Here's the first step of that transformation.
Good boy, Jake.
My brass animal collection.
I'm not crazy about the painted vanity but it was badly damaged in the fire and this rescued it.
That old wood container used to store nails and now it holds dog food.
The ottoman is for sale in our shop. We were borrowing it for size and color.
We lovingly named this guy Franken-Chair. He may be too distressed for some but he's not junk. We had the springs restored and frame re-glued so he is structurally sound and very comfortable.
There's still too much stuff on the bookcase.
The view from our loft.
The biggest changes upstairs are the vaulted ceiling, wood beams, loft, darker floors, new windows, additional skylight, painted vanity, glossy black doors and white walls everywhere. If you would've asked me the day of our Apartment Therapy shoot what I thought about white walls I would have told you, 'I don't live in a sterile apartment. I own my home.' What a snob. Also, what an idiot.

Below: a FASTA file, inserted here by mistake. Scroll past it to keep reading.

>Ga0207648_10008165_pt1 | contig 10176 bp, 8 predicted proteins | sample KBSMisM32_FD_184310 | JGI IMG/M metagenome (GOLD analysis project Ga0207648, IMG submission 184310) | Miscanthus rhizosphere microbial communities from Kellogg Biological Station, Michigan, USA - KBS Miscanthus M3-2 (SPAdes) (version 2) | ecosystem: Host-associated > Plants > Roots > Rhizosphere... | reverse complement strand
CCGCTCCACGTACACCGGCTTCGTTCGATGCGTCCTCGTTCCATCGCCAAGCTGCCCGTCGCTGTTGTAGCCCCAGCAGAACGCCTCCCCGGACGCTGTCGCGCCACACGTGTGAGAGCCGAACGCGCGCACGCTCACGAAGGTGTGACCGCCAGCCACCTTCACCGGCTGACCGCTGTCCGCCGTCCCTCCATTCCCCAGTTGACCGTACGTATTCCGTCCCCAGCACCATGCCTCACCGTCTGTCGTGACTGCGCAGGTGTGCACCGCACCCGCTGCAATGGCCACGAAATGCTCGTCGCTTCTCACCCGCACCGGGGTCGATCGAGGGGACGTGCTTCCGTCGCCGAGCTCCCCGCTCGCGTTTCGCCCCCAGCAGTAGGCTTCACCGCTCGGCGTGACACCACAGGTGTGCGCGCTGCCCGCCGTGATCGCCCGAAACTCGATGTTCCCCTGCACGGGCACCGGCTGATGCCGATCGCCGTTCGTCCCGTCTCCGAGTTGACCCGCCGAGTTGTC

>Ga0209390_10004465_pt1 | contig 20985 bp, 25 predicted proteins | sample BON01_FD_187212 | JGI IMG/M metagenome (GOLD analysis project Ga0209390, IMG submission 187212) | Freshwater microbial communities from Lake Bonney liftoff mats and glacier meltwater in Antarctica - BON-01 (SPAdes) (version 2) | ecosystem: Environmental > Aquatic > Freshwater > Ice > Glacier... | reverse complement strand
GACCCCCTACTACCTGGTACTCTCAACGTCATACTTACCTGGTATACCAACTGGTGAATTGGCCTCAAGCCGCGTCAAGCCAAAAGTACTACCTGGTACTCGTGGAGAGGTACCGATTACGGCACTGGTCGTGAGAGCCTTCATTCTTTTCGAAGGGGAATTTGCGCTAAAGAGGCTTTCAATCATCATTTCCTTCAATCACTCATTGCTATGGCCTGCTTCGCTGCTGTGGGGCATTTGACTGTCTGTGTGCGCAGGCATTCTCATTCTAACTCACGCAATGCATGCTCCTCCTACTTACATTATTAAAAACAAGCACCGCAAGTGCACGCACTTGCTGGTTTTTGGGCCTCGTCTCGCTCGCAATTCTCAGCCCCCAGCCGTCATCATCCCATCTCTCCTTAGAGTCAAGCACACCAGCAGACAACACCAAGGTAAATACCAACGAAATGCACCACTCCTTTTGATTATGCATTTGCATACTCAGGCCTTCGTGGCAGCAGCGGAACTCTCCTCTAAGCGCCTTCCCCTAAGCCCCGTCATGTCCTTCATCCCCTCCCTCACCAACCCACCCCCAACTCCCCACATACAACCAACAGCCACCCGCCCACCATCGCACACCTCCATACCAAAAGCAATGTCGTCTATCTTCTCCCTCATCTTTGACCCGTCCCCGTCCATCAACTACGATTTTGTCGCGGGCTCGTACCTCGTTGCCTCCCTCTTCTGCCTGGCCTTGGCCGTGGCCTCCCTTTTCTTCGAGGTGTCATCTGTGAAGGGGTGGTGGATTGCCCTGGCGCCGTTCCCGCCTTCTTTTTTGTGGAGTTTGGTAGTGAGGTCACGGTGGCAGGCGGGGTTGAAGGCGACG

White walls, especially in an attic, are amazing. Talk to anybody that lives in Amsterdam.
While I still have strong negative feelings towards primer-white, there are thousands off warm whites out there that really make a room feel fresh and let the furniture and the things stand out. We used Benjamin Moore White Dove, semi gloss on the trim and eggshell on the walls. Part of me wishes I had used semi-gloss everywhere but I'm not going to beat myself up over it.
I am in love with our room. I think it does need a little work though.
My current design style is practical and need-based. I like to figure out what I (or the person who lives there) actually needs in a room and then to use that to dictate everything. The struggle here is I don't know what our exact needs are for this room.
This is our current list, these things can stay:- A bed
Ralph Lauren, Winter Rose. So good.